|Sunset at Laura Beach This is one of the only sandy beaches here. Most of them are full of coral|
A few weeks ago, the senior missionaries went on a fun outing to Laura Beach. First we went snorkeling when it was pretty low tide. We went on the other side of the reef. I had heard people tell me that there was a big drop off of several hundred feet at the end of the reef. It was interesting to see in person what its really like. First you have to get over the waves that are breaking. We went to a place where they were very small. Its very shallow up to that point. When you get on the other side of the reef, there is a gradual sloping for 20-30 feet. Its about 10-20 feet deep at this point You can see the most fantastic fish, coral, and all kinds of ocean life. Its very colorful and beautiful. Then as you gradually slant downward it becomes black and you can see that it does drop off very drastically. I didn't even want to go over there by the drop off. It was kind of spooky. I really enjoyed the snorkeling and all of us had a wonderful time. The only problem was it was hard to come in because we had gone to a place that was totally all coral so climbing out was hard especially with our fins on. When you took them off it was really pokey coral and it was too shallow to swim. We made it out though. Later in the day we had a wonderful Bar B Q , looked for shells and took pictures of the sunset. It was a good P Day for sure. Laura is at the very end of the Atoll in an area where there is a little more land. I have heard that the people of Taiwan helped to bring some good soil to Laura so that they could start to grow vegetables in gardens and papaya and other fruits. Its the only place on the atoll where you can really find many fresh fruits and vegetables being grown. The Marshall Islands are coral atolls and so it is not like a typical island with normal soil and a lot of natural growing plants
|Elder Wayas climbing the coconut tree (He used to be our neighbor in Hawaii)|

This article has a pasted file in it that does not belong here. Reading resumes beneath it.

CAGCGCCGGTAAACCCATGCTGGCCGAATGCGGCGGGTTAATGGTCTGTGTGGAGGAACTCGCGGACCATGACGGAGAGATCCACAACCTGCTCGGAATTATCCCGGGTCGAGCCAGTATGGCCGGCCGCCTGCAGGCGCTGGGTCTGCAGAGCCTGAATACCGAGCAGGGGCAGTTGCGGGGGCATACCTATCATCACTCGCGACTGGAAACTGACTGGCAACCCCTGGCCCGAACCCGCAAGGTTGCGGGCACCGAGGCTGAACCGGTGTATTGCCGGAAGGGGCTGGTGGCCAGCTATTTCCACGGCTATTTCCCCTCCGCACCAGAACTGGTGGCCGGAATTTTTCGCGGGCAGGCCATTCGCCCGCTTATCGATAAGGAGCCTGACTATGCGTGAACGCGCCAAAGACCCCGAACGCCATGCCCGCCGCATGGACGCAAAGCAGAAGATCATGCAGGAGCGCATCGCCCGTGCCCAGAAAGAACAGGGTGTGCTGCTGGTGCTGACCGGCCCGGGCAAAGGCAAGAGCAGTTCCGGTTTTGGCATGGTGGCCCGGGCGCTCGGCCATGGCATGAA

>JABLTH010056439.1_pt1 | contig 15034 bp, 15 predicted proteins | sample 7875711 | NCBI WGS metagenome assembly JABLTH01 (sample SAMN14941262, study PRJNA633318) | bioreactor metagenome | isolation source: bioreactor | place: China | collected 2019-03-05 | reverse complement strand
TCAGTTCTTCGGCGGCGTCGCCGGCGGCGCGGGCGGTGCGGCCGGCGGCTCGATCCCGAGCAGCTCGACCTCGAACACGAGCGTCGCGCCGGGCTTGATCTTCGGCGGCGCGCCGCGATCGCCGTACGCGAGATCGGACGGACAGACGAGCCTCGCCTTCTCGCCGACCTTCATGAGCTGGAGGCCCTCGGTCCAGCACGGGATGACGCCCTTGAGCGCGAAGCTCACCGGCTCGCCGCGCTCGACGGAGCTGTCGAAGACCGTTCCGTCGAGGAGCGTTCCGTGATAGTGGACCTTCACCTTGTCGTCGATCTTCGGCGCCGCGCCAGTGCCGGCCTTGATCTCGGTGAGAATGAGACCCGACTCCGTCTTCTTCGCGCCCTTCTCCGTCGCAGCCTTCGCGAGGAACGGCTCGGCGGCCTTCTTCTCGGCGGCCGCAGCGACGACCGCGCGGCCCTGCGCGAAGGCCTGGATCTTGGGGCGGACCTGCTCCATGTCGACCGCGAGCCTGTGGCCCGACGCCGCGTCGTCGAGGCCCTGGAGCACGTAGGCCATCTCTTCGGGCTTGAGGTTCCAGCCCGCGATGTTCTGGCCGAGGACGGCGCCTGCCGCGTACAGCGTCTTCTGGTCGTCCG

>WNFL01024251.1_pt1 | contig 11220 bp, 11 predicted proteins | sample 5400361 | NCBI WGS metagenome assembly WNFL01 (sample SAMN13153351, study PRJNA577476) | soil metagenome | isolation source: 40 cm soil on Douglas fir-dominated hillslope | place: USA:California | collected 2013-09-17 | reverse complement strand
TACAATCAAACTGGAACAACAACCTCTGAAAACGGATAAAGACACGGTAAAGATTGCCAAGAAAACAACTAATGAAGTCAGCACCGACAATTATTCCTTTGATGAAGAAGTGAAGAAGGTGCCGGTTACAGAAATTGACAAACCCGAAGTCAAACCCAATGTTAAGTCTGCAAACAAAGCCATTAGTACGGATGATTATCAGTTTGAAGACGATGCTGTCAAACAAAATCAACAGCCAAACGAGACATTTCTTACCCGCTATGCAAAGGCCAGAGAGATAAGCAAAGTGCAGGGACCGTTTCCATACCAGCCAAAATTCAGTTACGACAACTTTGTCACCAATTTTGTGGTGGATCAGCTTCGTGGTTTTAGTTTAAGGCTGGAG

|We loved watching the Sunset|
|Sister Woods, Sister Barlow, Me, Sister Wayas.|
|Sunset at Laura Beach|
For the Relief Society Birthday, the Stake Relief Society had a fireside. Several people spoke, including me. They had wanted to get Sister Shaw to speak and the Stake Relief Society President came over to the mission office one Saturday morning looking for Sister Shaw. I was there because I had just had a flat tire and was going to get the APs who were in the office to help me with it. President and Sister Shaw were in Kiribati and so the Stake Relief Society President said since I was there, she felt inspired to ask me to speak. She wanted me to speak about the history of Relief Society. I hope I gave a good talk. I also was able to bear my testimony in Marshallese. I had to have a translator for the rest of my talk. All of the Senior Missionaries were given Wots or the flower head piece.
|Sister Barlow, me, Sister Wayas, Sister Woods at the RS birthday fireside|
|Big cake for RS birthday fireside. Sister Anion, Sister Mahit, Me, Sister Barlow, Sister Beal, and Sister Jorlang|
Sister Beal is the Stake RS President and Sister Anion and Sister Jorlang are her counselors
I mentioned in an earlier post that we are working with my former mission president, Van Johnson and a company out of California to get a container full of medical equipment shipped to the hospital here. To help with the efforts we were given permission to take some pictures at the hospital of some of the equipment that they need to be posted on a website so donations can be made. We are working with the people at the hospital as well as with the group from California. I am kind of coordinating the actual project, but the humanitarian missionaries are working to get a donation from the church to help with the shipping costs. Here are just a few of the pictures we took:
|Gourneys with broken side rails|
|Scale to weigh babies notice bathroom scale|
|Broken side rails on bed|
|The front of the hospital|
The hospital is actually fairly new but they don't keep it up. It was built by Japan for the Marshall Islands. There is a lot of maintenance that is needed and it just doesn't look clean inside. I think they have some Doctors that are very competent though. We are excited to be helping with this project and I know it will greatly benefit the people here. Hopefully the equipment will be ready to be ready to be shipped this summer sometime.
I got a chance to teach a keeping healthy/basic first aid class to one of the Relief Societies. Here are a few pictures. A young girl died recently from choking on Majuro. Everyone was anxious to learn what to do for someone who is choking. I taught them how to do back blows and abdominal thrusts and I had them practice on each other. I also taught the basics of staying healthy.
|I am demonstrating how to put someone in the recovery position|
|Showing how to control severe bleeding|
I am in charge of doing apartment checks each month for the Elders and Sisters here in Majuro (about 17 companionships) For the month of March here are our winners:
|Sister Hogg(Idaho) and Sister Lewis(Marshall Islands)|